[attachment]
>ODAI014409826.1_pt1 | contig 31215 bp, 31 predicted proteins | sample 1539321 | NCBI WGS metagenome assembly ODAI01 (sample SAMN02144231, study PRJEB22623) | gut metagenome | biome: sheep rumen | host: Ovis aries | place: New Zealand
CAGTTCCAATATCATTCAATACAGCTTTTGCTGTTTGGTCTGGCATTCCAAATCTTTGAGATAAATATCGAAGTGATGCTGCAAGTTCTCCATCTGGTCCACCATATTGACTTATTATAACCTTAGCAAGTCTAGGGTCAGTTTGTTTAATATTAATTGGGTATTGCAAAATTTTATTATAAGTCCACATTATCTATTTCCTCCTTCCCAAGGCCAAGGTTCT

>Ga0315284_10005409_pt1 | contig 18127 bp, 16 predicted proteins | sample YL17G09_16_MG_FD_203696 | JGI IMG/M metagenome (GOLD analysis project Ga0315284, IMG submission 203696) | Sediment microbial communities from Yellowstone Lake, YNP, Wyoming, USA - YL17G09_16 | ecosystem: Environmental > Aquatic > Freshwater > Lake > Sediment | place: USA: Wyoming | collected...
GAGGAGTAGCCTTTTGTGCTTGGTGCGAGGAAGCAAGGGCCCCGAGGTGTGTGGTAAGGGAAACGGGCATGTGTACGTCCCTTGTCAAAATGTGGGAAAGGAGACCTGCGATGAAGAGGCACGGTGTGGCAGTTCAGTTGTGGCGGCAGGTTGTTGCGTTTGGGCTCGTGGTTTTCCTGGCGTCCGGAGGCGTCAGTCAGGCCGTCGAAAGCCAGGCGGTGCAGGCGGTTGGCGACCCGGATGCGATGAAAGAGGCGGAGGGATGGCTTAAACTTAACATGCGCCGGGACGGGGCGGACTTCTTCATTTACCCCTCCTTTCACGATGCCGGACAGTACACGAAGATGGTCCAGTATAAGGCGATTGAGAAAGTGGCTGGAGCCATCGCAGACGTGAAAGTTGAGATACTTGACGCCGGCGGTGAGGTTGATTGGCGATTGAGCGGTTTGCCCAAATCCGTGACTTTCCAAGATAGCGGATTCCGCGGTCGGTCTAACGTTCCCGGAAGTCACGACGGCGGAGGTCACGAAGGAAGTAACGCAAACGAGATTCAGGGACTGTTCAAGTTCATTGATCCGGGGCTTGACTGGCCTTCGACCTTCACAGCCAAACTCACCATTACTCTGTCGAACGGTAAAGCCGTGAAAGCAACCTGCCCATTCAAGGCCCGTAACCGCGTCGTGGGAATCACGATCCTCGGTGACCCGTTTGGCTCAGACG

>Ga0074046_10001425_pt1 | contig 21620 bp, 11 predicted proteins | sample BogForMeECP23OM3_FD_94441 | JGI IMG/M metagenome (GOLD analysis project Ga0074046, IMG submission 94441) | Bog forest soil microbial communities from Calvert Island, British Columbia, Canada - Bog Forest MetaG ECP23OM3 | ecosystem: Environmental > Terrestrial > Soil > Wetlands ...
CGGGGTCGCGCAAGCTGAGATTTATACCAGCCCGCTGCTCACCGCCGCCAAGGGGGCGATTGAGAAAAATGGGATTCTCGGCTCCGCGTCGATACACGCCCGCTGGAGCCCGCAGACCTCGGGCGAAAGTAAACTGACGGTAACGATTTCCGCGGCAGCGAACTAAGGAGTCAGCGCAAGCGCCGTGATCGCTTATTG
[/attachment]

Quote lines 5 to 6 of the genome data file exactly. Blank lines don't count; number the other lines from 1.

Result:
>Ga0074046_10001425_pt1 | contig 21620 bp, 11 predicted proteins | sample BogForMeECP23OM3_FD_94441 | JGI IMG/M metagenome (GOLD analysis project Ga0074046, IMG submission 94441) | Bog forest soil microbial communities from Calvert Island, British Columbia, Canada - Bog Forest MetaG ECP23OM3 | ecosystem: Environmental > Terrestrial > Soil > Wetlands ...
CGGGGTCGCGCAAGCTGAGATTTATACCAGCCCGCTGCTCACCGCCGCCAAGGGGGCGATTGAGAAAAATGGGATTCTCGGCTCCGCGTCGATACACGCCCGCTGGAGCCCGCAGACCTCGGGCGAAAGTAAACTGACGGTAACGATTTCCGCGGCAGCGAACTAAGGAGTCAGCGCAAGCGCCGTGATCGCTTATTG